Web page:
Starz DocNight – King of Corn (Aaron Woolfe)
Director Aaron Woolf IN-PERSON!
DocNight shines a spotlight on the genre from all angles—the investigations it undertakes, controversies it awakens and discoveries it makes—with Q&A sessions and filmmaker receptions to follow each screening.
“King Corn” starts off a little too much like a re-visitation of “Supper Size Me,” with a sequence of fast food drive-thrus and piles of junk food. The premise is revealed by a trip to the doctor to analyze the filmmaker’s diet, and you begin to discover that corn is actually the major ingredient in America’s diet.
This is where the similarities stop and “King Corn” blows the other movie out of the water in every consideration.
Not only is “King Corn” a more compelling story than “Supper Size Me,” it is told in a way that leaves the audience intrigued and educated. The film is based on the presupposition that almost every product in modern American food markets have come in contact with corn, either as an ingredient, or as a feed stock in the case of meat.
The other link is ancestry. Two of the filmmakers’ great great grandfathers come from the same small town, Greene, Iowa, where the two travel to take a stab at growing their own single acre of corn.
While the anticipation of watching an acre of corn grow seems as unappealing in the film as it does on paper, once the two get to Iowa, the film hits its stride and captures your attention for the next 90 minutes.
What makes this film utterly enjoyable is that even though it is a film about the aversion and repugnance of American food production, the filmmakers Aaron Wolf, Curt Ellis, and Ian Cheney never take out any anger on the farmers. Rather, the film treats them with respect and dignity, and shows how these farmers have become victims of the industrialization of food production just as much as the consumers. The farmers are given the chance to tell their story, and as the audience gets to know them, they begin to appreciate them.
Unlike most documentaries this film presents beautiful cinematography. The landscape shots and pictures of rural life allow the audience to experience the pure magnificence of Middle America, which also creates an affinity for the film’s setting. With a premise that could so easily become two kids from the east coast looking down on the hicks from Iowa, the filmmakers take a higher road and show their subjects in a bright and colorful light.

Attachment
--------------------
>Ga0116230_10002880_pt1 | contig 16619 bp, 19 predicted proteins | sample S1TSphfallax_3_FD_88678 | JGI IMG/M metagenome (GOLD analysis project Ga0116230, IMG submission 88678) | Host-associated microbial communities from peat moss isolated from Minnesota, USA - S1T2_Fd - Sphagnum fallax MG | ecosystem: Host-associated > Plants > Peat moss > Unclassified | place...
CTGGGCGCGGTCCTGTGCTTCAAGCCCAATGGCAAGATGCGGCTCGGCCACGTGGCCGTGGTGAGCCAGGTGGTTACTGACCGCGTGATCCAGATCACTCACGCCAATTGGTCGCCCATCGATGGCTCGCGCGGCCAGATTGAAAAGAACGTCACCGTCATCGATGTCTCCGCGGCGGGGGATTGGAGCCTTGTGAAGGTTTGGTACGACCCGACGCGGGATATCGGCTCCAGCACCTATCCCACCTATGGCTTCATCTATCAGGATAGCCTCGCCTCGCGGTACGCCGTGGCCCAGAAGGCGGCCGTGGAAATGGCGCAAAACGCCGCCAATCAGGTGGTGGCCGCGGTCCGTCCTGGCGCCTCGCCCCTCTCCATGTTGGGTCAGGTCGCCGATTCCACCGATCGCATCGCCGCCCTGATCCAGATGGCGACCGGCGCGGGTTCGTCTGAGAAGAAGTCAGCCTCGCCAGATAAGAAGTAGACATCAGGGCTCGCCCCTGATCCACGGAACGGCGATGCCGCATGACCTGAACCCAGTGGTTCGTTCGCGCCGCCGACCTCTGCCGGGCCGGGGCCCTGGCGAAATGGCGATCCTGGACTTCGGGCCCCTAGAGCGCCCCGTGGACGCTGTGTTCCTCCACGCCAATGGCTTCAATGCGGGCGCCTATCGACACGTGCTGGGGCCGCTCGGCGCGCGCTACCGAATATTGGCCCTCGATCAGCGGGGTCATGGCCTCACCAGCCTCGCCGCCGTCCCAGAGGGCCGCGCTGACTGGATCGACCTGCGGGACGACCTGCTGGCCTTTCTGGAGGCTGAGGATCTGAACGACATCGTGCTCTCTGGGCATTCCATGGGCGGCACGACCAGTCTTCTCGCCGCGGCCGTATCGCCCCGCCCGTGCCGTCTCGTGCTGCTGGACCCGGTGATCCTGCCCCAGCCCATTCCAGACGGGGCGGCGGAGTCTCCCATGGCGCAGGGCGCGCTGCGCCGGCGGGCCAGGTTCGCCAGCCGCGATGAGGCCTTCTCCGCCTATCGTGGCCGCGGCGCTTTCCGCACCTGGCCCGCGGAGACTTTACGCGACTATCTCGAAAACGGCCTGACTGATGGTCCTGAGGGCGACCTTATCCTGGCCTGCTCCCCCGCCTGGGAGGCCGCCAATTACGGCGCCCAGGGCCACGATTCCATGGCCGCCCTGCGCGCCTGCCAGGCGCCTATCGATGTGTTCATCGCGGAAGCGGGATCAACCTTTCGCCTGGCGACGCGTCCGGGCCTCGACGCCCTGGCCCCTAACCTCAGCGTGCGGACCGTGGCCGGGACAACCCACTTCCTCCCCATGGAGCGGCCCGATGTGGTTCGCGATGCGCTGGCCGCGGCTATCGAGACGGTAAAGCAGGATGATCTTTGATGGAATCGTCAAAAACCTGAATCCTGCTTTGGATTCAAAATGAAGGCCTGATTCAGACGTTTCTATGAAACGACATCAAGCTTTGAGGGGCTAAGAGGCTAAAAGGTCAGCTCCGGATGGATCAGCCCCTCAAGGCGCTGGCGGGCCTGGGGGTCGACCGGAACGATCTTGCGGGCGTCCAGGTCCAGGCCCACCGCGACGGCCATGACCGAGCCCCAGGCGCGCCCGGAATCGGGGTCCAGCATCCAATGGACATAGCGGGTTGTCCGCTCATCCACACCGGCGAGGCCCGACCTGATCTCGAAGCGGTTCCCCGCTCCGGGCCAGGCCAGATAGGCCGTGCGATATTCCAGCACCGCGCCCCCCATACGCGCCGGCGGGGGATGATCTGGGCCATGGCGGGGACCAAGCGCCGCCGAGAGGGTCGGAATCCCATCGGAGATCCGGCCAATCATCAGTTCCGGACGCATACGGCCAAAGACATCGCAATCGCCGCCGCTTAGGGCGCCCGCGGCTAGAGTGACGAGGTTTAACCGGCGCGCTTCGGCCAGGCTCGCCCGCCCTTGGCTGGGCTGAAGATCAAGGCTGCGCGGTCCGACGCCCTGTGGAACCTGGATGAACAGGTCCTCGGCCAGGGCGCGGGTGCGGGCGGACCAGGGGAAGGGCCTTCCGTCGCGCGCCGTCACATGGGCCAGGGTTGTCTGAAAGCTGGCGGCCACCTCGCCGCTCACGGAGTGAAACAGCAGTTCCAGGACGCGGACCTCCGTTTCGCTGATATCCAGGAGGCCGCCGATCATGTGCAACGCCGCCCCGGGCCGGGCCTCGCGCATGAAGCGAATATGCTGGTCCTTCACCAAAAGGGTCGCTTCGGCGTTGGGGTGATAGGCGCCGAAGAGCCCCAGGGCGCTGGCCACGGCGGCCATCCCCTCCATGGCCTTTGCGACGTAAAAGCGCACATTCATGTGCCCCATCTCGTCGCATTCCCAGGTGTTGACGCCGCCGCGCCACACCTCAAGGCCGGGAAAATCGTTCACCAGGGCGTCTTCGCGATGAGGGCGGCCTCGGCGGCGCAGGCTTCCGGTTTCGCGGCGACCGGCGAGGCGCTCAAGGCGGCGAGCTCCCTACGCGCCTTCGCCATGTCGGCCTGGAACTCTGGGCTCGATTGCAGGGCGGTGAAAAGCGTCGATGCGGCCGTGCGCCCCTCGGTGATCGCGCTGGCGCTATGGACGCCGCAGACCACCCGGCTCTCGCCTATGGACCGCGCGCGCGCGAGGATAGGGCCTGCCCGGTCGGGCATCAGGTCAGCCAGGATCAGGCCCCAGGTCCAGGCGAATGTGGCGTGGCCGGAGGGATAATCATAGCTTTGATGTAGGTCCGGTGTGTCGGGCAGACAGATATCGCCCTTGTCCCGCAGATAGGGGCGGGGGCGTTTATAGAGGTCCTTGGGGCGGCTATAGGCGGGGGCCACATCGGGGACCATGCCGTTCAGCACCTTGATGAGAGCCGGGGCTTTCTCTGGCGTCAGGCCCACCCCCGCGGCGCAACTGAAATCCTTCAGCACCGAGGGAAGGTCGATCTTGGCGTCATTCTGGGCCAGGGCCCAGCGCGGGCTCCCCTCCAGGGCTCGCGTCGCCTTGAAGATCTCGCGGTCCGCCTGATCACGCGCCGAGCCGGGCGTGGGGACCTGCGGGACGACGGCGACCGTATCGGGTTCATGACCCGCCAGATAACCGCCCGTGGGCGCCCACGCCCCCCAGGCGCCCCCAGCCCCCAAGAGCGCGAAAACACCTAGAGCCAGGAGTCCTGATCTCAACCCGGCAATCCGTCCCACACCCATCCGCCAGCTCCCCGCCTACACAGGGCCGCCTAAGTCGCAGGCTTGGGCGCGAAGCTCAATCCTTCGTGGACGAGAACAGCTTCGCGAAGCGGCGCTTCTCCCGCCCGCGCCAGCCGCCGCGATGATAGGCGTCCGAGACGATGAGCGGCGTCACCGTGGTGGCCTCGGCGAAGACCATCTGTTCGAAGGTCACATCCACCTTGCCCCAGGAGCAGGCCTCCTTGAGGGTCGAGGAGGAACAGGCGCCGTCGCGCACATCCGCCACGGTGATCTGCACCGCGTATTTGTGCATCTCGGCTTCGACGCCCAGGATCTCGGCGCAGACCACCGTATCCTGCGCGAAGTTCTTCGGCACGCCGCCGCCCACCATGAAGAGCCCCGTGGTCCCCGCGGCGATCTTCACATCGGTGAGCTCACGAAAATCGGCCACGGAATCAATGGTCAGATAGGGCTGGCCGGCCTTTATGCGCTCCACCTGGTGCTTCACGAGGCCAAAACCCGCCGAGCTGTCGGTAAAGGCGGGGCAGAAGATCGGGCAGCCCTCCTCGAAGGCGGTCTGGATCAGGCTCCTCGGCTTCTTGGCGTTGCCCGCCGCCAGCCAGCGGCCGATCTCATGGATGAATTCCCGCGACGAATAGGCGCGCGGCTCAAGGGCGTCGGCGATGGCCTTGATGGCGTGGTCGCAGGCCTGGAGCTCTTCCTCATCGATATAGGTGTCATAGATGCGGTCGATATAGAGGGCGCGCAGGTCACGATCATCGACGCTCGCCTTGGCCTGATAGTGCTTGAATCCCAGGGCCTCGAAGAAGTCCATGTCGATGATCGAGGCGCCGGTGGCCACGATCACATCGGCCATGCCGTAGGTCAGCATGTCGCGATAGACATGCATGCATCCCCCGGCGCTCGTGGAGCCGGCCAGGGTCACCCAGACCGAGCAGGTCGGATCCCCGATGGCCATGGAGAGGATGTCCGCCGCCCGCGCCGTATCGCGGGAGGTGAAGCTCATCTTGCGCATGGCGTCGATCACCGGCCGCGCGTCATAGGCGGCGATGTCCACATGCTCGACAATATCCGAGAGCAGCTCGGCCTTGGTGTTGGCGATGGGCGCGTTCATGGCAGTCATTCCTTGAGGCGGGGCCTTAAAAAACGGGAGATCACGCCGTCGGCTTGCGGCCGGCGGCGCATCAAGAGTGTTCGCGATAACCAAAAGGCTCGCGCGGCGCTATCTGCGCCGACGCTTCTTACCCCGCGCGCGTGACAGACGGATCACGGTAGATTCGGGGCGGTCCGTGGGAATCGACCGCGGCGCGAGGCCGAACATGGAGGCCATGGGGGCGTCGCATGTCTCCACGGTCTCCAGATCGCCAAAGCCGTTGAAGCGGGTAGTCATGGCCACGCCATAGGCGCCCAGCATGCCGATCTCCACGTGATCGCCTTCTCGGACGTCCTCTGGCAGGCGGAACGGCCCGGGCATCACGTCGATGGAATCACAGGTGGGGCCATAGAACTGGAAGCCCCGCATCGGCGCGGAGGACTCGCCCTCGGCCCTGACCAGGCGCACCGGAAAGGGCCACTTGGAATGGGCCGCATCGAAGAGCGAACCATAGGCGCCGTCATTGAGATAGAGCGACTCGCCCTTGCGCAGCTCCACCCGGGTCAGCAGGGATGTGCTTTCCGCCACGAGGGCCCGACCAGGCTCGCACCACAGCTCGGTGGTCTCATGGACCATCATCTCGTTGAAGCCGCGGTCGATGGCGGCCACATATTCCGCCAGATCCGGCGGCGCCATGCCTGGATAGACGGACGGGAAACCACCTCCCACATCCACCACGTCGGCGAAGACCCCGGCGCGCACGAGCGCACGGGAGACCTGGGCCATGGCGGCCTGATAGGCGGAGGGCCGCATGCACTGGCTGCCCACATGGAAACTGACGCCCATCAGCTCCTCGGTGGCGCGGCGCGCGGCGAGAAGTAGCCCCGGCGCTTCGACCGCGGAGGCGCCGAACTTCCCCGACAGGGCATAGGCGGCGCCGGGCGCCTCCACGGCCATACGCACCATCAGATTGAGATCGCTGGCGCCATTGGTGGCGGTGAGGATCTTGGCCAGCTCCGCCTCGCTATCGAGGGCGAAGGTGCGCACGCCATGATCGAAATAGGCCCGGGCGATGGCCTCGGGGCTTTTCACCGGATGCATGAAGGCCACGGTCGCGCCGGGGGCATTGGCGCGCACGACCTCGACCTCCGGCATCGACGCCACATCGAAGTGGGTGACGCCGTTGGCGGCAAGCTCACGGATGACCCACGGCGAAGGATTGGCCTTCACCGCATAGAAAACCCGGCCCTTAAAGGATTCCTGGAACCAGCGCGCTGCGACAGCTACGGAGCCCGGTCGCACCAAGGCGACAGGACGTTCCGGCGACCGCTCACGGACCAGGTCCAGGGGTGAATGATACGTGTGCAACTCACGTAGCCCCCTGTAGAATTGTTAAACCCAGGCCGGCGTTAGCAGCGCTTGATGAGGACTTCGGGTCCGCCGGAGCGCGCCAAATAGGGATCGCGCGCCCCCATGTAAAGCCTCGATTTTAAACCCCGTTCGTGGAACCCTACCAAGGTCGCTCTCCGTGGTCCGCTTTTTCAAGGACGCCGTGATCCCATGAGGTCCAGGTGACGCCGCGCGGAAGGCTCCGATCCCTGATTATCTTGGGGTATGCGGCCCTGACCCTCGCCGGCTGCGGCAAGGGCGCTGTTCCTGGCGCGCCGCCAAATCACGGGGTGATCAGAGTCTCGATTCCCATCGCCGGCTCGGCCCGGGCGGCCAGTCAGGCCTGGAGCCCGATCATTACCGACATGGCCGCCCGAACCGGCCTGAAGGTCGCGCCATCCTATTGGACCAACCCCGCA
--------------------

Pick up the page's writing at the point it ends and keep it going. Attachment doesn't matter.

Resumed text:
This balance is both refreshing and commendable. Toward the end of the film you began to get angry and want to hold some one accountable. Up until this point the antagonist has been Henry A. Wallace, the developer of the Farm Bill under President Roosevelt. At the climax of the movie the two documentarians go and interview the aging Wallace, and here the film goes from good to truly great.
Instead of needling the old man, they tactfully let him explain his reasoning for the Farm Bill. Instead of a confrontation, there is a realization that his motivation for the bill was actually very valid, and Wallace himself seems a bit frustrated with the extent that agriculture has been industrialized.
Now without an evil politician to hang the blame on the viewer is suddenly forced to realize the blame rest on our shoulders. As consumers we are too apathetic to change how we procure our food, or question the components of the food we eat.
This is the true brilliance of this film.
Anyone can rally against the giant industrial complex and make all aspects of it seem evil. But Wolf, Ellis and Cheney challenge their audience to look at themselves, and their individual part in the system, in order to motivate the viewer into action.
The film’s website contains more than just information on the film, they provide a “Take Action” link to become educated so you can “nudge our food system in a different direction. Fortunately, there’s a lot to do!” You can read the Farm Bill itself while reviewing their six ideas of how you can take back control of your food…and your body.